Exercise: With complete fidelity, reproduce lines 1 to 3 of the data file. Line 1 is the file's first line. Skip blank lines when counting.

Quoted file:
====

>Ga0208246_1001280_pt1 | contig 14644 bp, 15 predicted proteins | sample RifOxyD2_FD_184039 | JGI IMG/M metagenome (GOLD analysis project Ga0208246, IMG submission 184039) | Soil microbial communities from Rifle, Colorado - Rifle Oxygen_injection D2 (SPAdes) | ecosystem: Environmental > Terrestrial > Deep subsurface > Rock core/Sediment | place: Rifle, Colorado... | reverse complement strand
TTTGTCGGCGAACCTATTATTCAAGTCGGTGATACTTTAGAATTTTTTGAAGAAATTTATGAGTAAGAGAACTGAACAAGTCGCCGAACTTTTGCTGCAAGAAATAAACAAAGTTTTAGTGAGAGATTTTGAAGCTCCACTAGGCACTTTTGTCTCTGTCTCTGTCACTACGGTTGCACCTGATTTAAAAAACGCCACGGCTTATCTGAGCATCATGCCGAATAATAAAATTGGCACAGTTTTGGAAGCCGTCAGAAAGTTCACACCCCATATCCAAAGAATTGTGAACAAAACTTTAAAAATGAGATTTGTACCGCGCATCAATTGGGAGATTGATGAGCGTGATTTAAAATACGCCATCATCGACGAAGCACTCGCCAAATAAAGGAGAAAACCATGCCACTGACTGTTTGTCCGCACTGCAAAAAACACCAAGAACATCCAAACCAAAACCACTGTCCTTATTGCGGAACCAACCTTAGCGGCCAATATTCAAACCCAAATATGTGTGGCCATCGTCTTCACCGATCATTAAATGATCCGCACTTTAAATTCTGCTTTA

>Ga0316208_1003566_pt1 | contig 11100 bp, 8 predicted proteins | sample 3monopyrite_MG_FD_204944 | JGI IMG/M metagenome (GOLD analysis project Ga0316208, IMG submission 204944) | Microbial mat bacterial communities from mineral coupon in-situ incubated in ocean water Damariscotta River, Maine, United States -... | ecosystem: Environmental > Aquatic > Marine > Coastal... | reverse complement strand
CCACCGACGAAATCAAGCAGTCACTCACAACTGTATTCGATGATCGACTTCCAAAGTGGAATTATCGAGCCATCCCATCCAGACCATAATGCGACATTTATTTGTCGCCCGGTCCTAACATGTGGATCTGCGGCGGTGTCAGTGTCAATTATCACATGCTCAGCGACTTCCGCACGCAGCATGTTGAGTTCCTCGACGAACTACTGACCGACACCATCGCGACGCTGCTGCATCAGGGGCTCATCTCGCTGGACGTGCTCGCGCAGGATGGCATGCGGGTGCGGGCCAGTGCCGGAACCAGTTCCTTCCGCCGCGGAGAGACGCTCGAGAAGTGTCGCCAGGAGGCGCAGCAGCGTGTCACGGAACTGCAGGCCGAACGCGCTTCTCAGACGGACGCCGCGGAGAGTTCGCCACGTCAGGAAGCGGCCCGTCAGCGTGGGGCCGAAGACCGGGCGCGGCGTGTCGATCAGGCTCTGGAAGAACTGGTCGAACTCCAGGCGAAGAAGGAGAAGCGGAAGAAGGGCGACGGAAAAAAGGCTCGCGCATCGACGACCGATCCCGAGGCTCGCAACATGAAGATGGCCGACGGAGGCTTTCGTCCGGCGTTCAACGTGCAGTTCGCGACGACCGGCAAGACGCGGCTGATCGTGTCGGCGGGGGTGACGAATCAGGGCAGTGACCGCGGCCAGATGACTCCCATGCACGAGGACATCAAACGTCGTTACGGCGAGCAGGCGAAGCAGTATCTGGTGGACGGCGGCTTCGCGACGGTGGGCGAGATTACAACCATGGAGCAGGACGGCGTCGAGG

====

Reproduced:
>Ga0208246_1001280_pt1 | contig 14644 bp, 15 predicted proteins | sample RifOxyD2_FD_184039 | JGI IMG/M metagenome (GOLD analysis project Ga0208246, IMG submission 184039) | Soil microbial communities from Rifle, Colorado - Rifle Oxygen_injection D2 (SPAdes) | ecosystem: Environmental > Terrestrial > Deep subsurface > Rock core/Sediment | place: Rifle, Colorado... | reverse complement strand
TTTGTCGGCGAACCTATTATTCAAGTCGGTGATACTTTAGAATTTTTTGAAGAAATTTATGAGTAAGAGAACTGAACAAGTCGCCGAACTTTTGCTGCAAGAAATAAACAAAGTTTTAGTGAGAGATTTTGAAGCTCCACTAGGCACTTTTGTCTCTGTCTCTGTCACTACGGTTGCACCTGATTTAAAAAACGCCACGGCTTATCTGAGCATCATGCCGAATAATAAAATTGGCACAGTTTTGGAAGCCGTCAGAAAGTTCACACCCCATATCCAAAGAATTGTGAACAAAACTTTAAAAATGAGATTTGTACCGCGCATCAATTGGGAGATTGATGAGCGTGATTTAAAATACGCCATCATCGACGAAGCACTCGCCAAATAAAGGAGAAAACCATGCCACTGACTGTTTGTCCGCACTGCAAAAAACACCAAGAACATCCAAACCAAAACCACTGTCCTTATTGCGGAACCAACCTTAGCGGCCAATATTCAAACCCAAATATGTGTGGCCATCGTCTTCACCGATCATTAAATGATCCGCACTTTAAATTCTGCTTTA

>Ga0316208_1003566_pt1 | contig 11100 bp, 8 predicted proteins | sample 3monopyrite_MG_FD_204944 | JGI IMG/M metagenome (GOLD analysis project Ga0316208, IMG submission 204944) | Microbial mat bacterial communities from mineral coupon in-situ incubated in ocean water Damariscotta River, Maine, United States -... | ecosystem: Environmental > Aquatic > Marine > Coastal... | reverse complement strand